JUNEAU - Alaska's Health Department said Thursday that 664 abortions were funded last year under a state-supported health insurance program for low-income pregnant women and children.
Gov. Sean Parnell vetoed an expansion of the Denali KidCare program earlier this month, saying he had recently learned that it paid for abortions.
The decision drew harsh criticism from some Democrats, who accused the Republican governor up for election of playing politics with children and families. He fired back, saying they were making it an issue for their own fundraisers.
In issuing the veto, Parnell couldn't say how much of the expanded program would have paid for abortions, saying instead that "hundreds" were currently being paid for by the funds.
Sen. Bettye Davis, an Anchorage Democrat who pushed the expansion, said information she had received from the department indicated numbers "in the teens."
The number from the health department stemmed from hand-counting case files, spokeswoman Cathy Stadem said. They showed the number of abortion funded through the program from 2005 to 2009 ranged from 636 to 689, with 664 reported last year.
That's the same number the department listed in 2009 for "abortion-related services," a category that includes counseling, ultrasounds or other services that don't necessarily end in abortion.
Stadem said it was a coincidence, but Davis aide Richard Benavides said he was "a little skeptical" of the number and would like to see details on the breakdown of that category.
Davis did not immediately respond to a message left with her office.
Alaska's Supreme Court has held that the state must fund medically necessary abortions if it funds medically necessary services for others with financial needs. Those funded through Denali KidCare would have to have been deemed medically necessary by a doctor, though the department said that term, as it applies to abortions under the program, hasn't been defined in law, through regulation or by a court decision.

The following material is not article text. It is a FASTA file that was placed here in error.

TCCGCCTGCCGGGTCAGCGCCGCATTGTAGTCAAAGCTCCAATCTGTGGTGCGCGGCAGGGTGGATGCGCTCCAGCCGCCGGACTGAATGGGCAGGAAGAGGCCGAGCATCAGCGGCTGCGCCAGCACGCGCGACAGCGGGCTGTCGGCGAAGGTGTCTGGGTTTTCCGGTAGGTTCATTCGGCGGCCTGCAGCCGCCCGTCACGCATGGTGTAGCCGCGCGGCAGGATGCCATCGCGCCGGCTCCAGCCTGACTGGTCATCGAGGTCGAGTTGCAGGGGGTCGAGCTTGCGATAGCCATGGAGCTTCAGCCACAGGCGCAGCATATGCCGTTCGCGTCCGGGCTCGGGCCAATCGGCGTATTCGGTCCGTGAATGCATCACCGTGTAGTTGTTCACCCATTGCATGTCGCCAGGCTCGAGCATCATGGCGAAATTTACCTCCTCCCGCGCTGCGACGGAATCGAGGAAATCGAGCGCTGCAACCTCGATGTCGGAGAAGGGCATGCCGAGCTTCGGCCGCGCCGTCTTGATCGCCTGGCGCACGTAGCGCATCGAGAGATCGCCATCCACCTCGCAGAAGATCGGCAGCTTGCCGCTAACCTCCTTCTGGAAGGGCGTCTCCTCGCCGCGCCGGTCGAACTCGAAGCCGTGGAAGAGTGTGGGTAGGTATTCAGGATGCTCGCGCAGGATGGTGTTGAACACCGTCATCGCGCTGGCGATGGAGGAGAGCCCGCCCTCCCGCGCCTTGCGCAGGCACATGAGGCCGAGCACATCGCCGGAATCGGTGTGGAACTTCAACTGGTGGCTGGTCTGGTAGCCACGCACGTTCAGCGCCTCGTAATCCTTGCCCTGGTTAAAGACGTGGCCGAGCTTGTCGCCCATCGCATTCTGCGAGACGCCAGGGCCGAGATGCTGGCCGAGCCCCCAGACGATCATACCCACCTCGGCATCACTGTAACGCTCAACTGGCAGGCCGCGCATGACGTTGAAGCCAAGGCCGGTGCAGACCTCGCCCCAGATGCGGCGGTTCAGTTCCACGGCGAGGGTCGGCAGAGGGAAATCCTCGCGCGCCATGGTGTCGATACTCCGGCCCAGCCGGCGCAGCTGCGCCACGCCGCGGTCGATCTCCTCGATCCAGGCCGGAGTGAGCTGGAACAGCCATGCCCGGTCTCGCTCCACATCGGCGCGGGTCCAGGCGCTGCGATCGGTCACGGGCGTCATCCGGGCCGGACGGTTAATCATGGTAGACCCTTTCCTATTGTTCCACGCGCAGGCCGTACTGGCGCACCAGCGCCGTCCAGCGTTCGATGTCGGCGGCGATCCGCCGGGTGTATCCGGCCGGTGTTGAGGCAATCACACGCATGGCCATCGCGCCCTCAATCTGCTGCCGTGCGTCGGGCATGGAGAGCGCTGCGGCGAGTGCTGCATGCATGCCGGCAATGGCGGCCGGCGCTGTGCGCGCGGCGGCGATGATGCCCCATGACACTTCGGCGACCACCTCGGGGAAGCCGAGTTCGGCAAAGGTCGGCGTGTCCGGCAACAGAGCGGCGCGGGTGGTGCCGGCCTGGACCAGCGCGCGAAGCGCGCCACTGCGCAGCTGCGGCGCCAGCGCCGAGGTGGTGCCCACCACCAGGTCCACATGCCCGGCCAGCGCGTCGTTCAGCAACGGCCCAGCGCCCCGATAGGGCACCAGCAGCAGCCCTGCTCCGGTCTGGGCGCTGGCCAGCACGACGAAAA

State Sen. Hollis French, a Democrat seeking his party's nomination for governor, has called on Parnell to reconsider the veto, a request Parnell has rebuffed.
"Standing between a woman and her doctor is irresponsible, particularly when the stance also includes denying 1,200 children access to affordable medical care," said French, whose campaign earlier this month issued a fundraising appeal citing the veto as an example of the need for change in leadership.
There were 1,875 abortions statewide last year, the department said, citing figures from the vital statistics bureau.
The bill Parnell vetoed would have raised the qualifying income eligibility standard from 175 percent to 200 percent of the federal poverty line. By one estimate, that would have covered an additional 218 pregnant women and 1,277 children.
The department said total enrollment in the program last year was 55,754.
The program's budget last year was about $216.6 million, with about $384,000 of that spent on abortion-related services. The department estimated the expansion would have added about $13,000 to the line item for abortions or abortion-related services.